-

ti

kla

-

stri

-

splu

o

C

Simple

Complex

Main effects of sequence complexity

Left inferior frontal sulcus area

Rightinferior Cb

Medial premotor regions

aINS / FO junction

Anterior thalamus / caudate

Posterior parietal

main effects of syllable complexity

syl

Syllable Complexity

(

)

)

q

e

s

e

CV

-

CV

-

CV

CC

(

C

)

V

-

CC

(

C

)

V

-

CC

(

C

)

V

(

c

Simple

n

y

ta

-

ta

-

ta

stra

-

stra

-

stra

t

e

i

x

u

e

q

l

e

CV

-

CV

-

CV

CC

(

C

)

V

-

CC

(

C

)

V

-

CC

(

C

)

V

p

Complex

S

m

ka

-

ru

-

ti

kla

-

stri

-

splu

o

C

Simple

Complex

Main effects of syllable complexity

Medial premotor regions (pre-SMA)

Right superior paravermal cerebellum

sequence and syllable complexity strongly interact
Sequence and syllable complexity strongly interact

e.g. the effect of sequence complexity is greater when the individual syllables are complex

key imaging results
Key imaging results

Additional complexity led to additional activations of brain regions associated with controlling sequential behavior.

The left IFS region responded to added sequence complexity. The effect was larger when the syllables were complex.

The pre-SMA showed preferential responses for additional stimulus complexity, including a main effect for syllable structure

The SMA was more active for overt speech production.

Two regions were identified around the anterior insula – the more anterior responded to stimulus complexity, the more posterior to overt speech. Both were bilateral.

The right inferior Cb responded to seq but showed no seq x syl interaction

The anterior thalamus / caudate were additionally engaged for complex sequences. There may be a shift from caudate to anterior thalamus with increasing syllable complexity.

outline22
Outline

Background and Motivation

An fMRI investigation of syllable sequence production

Preliminary efforts with magnetoencephalography

Computational neural modeling of speech sound sequencing

Conclusions, future directions, and thanks

magnetoencephalography and speech production
Magnetoencephalography and speech production

from Fishbine, B. Los Alamos Research Quarterly, Spring 2003

magnetoencephalography and speech production24
Magnetoencephalography and speech production

Syllable sequence production

1 Subject – 4 experimental runs

180 trials x 3 conditions

All trials used overt production

Mean ISI = 6.5 s

1-, 2-, and 3-syllable non-lexical sequences (all CV syllables)

e.g. bah, bah-tee, bah-tee-goo

Simultaneous recording of surface electromyography (EMG)

Temporalis, orbicularis oris (lip), orbicularis oculi (eye)

EMG were filtered, rectified, and analyzed to determine movement (production) onset

slide25

Magnetoencephalography and speech production

Methods:

157-channel axial gradiometer system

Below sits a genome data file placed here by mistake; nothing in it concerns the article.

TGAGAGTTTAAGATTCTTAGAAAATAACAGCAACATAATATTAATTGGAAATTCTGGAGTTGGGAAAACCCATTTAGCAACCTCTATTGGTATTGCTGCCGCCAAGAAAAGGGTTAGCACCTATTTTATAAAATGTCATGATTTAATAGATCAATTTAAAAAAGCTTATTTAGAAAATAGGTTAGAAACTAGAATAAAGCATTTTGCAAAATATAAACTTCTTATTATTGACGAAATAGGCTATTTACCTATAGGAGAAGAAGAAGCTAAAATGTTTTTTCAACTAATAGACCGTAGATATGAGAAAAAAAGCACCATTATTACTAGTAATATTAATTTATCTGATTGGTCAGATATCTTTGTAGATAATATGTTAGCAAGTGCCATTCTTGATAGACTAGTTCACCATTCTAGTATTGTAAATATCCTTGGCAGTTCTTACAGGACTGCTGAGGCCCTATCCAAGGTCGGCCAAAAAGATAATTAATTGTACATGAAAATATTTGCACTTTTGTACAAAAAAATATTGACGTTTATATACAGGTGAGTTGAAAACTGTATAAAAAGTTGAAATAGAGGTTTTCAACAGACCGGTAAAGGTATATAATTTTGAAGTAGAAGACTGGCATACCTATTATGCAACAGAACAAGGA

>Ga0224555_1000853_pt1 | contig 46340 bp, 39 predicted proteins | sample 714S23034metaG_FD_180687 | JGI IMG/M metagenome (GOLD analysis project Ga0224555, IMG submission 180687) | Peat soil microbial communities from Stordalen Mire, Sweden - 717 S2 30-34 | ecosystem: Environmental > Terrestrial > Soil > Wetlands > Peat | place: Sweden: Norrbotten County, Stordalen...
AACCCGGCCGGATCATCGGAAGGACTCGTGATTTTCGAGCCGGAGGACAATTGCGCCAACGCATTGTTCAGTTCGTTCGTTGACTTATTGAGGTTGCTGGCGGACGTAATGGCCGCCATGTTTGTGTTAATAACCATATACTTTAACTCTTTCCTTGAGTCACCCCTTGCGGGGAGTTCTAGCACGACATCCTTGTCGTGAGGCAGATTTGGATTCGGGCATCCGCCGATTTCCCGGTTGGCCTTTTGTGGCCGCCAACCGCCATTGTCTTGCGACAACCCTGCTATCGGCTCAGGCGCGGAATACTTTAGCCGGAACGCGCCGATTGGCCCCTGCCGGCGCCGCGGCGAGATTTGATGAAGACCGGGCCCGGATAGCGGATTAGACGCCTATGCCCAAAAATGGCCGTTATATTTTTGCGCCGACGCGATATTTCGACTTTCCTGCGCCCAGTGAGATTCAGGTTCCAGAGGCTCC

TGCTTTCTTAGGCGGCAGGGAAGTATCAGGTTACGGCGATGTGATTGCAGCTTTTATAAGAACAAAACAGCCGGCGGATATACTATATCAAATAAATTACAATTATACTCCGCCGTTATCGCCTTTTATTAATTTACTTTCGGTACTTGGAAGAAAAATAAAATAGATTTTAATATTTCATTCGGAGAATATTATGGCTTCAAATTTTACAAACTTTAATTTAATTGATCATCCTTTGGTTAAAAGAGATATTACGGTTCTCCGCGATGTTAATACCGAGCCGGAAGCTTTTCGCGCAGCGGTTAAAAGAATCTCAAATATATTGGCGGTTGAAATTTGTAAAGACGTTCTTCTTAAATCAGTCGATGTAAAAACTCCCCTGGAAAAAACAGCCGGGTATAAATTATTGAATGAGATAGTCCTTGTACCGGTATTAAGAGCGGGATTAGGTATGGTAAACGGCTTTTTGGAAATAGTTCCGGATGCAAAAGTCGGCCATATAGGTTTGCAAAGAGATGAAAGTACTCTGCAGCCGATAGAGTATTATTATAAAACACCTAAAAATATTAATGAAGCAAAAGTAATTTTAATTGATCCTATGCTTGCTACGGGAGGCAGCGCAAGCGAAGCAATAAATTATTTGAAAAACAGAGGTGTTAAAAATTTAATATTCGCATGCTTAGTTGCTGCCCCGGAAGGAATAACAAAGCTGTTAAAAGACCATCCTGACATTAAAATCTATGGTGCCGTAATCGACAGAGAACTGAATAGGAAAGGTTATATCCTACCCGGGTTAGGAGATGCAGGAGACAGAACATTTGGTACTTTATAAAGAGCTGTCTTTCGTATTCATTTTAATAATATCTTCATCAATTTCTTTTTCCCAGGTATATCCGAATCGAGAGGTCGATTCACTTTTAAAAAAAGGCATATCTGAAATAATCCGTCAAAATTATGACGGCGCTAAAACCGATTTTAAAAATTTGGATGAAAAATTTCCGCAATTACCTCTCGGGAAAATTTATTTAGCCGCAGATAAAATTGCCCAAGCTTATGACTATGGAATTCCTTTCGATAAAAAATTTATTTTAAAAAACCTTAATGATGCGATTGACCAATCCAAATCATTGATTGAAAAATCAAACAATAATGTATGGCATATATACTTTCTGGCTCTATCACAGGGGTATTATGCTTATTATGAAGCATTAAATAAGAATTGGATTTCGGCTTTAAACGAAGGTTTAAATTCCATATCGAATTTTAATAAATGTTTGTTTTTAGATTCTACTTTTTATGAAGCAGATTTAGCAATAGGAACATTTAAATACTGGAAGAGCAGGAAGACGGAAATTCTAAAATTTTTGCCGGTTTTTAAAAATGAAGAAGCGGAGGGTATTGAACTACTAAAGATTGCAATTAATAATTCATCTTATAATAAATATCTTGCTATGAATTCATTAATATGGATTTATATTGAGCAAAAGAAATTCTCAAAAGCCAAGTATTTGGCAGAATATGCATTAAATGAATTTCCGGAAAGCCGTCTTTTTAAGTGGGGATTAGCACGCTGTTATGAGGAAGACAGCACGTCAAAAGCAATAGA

1 kHz sampling rate, 200 Hz HPF, 60 Hz notch filter

Digitized head shape and “marker coil” measurements used to coregister MEG and MRI coordinate frames (surface-based)

Simultaneous recording of MEG, EMG, vocal response, condition “triggers.”

MEG forward model – overlapping spheres approach (Huang, Mosher, and Leahy, 1999) from Brainstorm Toolbox.

Potential sources sampled at ~1500 cortical surface locations (vertices)

slide26

Approach: Analyze frequency spectrum during time period of interest.

Magnetoencephalography and speech production

Time period of primary interest: from GO signal to initiation of movement

slide28

Magnetoencephalography and speech production

Significant components (p<0.05)

Between the GO signal and onset of articulation, the strength of left prefrontal activity in the ~12-14 Hz frequency range (high alpha / low beta) provides a significant index to discriminate the three speech conditions.

outline29
Outline

Background and Motivation

An fMRI investigation of syllable sequence production

Preliminary efforts with magnetoencephalography

Computational neural modeling of speech sound sequencing

Conclusions, future directions, and thanks

slide30

Models of serial order

associative chaining models

Represent order through item-item chaining

positional models

Represent order by explicit association of item with “slot” or with a time-varying signal

ordinal models –

Represent order by relative activation levels of representative units

“item and order” -- Grossberg (1978a, 1978b);

“competitive queuing” -- Houghton (1990); Bullock and Rhodes (2003).

slide31

from Averbeck, Chafee, Crowe, and Georgopoulos (2002)

Prefrontal cell assemblies realize CQ-style planning

slide32

Modeling Starting Points

Based on our fMRI results, previous clinical studies, and previous theoretical models, the following proposals are made:

- The left inferior frontal sulcus area (IFS) codes for sub-syllabic phonological content (phonemes)

- Cells in this region are tuned to specific phonemes and specific syllable positions

- The pre-SMA codes for abstract syllable frames

- A “planning loop” through the basal ganglia coordinates appropriate selection of phonemic content between these two areas

- “Best matching” motor programs, in the Speech Sound Map, are chosen for performance via learned connections between the IFS representation and Speech Sound Map.

The model explains how arbitrary utterances that fall within the speaker’s language rules can be represented in the brain, and how such utterances can be produced from a finite library of learned motor chunks, activated in the proper order.

slide35

Left inferior frontal sulcus cells code for phonemic content of forthcoming sounds

Hypothesis: Order is represented by a primacy gradient within syllable positions

phoneme

position

  • Language specific phoneme set serves as a basis set for representing arbitrary speech sequences